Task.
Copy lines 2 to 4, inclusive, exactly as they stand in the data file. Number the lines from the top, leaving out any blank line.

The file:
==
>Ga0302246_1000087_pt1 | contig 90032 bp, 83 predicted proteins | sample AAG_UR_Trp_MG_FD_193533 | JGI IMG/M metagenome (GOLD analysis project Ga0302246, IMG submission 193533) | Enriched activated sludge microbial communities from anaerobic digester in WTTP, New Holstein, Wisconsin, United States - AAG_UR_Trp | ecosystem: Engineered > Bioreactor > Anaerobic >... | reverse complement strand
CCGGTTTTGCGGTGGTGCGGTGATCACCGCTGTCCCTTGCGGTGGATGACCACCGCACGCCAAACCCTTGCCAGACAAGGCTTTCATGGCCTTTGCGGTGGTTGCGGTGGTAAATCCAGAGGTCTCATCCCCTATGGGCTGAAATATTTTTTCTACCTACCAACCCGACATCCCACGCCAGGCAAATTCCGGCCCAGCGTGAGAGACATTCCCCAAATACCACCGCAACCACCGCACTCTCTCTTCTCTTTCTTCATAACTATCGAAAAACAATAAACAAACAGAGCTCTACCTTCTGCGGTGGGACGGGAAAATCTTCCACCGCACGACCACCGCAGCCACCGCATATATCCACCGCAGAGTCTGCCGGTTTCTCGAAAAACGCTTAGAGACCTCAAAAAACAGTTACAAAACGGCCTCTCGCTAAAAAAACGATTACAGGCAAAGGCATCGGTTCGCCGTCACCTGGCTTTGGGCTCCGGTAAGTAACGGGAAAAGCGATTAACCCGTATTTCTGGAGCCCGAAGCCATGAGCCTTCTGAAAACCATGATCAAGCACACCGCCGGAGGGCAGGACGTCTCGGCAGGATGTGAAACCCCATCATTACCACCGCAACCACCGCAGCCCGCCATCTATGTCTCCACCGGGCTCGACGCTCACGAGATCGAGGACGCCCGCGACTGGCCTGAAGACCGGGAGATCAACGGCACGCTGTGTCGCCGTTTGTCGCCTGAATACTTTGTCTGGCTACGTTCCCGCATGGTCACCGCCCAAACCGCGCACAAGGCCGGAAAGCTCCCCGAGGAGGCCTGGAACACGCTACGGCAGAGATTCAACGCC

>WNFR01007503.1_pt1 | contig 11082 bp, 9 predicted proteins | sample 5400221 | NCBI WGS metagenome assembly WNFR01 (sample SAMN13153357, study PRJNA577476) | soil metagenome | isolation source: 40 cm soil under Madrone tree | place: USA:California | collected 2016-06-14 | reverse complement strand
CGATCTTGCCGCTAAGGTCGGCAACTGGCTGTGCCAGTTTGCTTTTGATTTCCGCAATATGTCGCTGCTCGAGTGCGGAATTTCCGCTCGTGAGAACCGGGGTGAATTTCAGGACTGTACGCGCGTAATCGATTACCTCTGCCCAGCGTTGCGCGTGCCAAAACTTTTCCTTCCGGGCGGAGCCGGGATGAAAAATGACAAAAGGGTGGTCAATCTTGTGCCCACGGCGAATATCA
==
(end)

CCGGTTTTGCGGTGGTGCGGTGATCACCGCTGTCCCTTGCGGTGGATGACCACCGCACGCCAAACCCTTGCCAGACAAGGCTTTCATGGCCTTTGCGGTGGTTGCGGTGGTAAATCCAGAGGTCTCATCCCCTATGGGCTGAAATATTTTTTCTACCTACCAACCCGACATCCCACGCCAGGCAAATTCCGGCCCAGCGTGAGAGACATTCCCCAAATACCACCGCAACCACCGCACTCTCTCTTCTCTTTCTTCATAACTATCGAAAAACAATAAACAAACAGAGCTCTACCTTCTGCGGTGGGACGGGAAAATCTTCCACCGCACGACCACCGCAGCCACCGCATATATCCACCGCAGAGTCTGCCGGTTTCTCGAAAAACGCTTAGAGACCTCAAAAAACAGTTACAAAACGGCCTCTCGCTAAAAAAACGATTACAGGCAAAGGCATCGGTTCGCCGTCACCTGGCTTTGGGCTCCGGTAAGTAACGGGAAAAGCGATTAACCCGTATTTCTGGAGCCCGAAGCCATGAGCCTTCTGAAAACCATGATCAAGCACACCGCCGGAGGGCAGGACGTCTCGGCAGGATGTGAAACCCCATCATTACCACCGCAACCACCGCAGCCCGCCATCTATGTCTCCACCGGGCTCGACGCTCACGAGATCGAGGACGCCCGCGACTGGCCTGAAGACCGGGAGATCAACGGCACGCTGTGTCGCCGTTTGTCGCCTGAATACTTTGTCTGGCTACGTTCCCGCATGGTCACCGCCCAAACCGCGCACAAGGCCGGAAAGCTCCCCGAGGAGGCCTGGAACACGCTACGGCAGAGATTCAACGCC

>WNFR01007503.1_pt1 | contig 11082 bp, 9 predicted proteins | sample 5400221 | NCBI WGS metagenome assembly WNFR01 (sample SAMN13153357, study PRJNA577476) | soil metagenome | isolation source: 40 cm soil under Madrone tree | place: USA:California | collected 2016-06-14 | reverse complement strand
CGATCTTGCCGCTAAGGTCGGCAACTGGCTGTGCCAGTTTGCTTTTGATTTCCGCAATATGTCGCTGCTCGAGTGCGGAATTTCCGCTCGTGAGAACCGGGGTGAATTTCAGGACTGTACGCGCGTAATCGATTACCTCTGCCCAGCGTTGCGCGTGCCAAAACTTTTCCTTCCGGGCGGAGCCGGGATGAAAAATGACAAAAGGGTGGTCAATCTTGTGCCCACGGCGAATATCA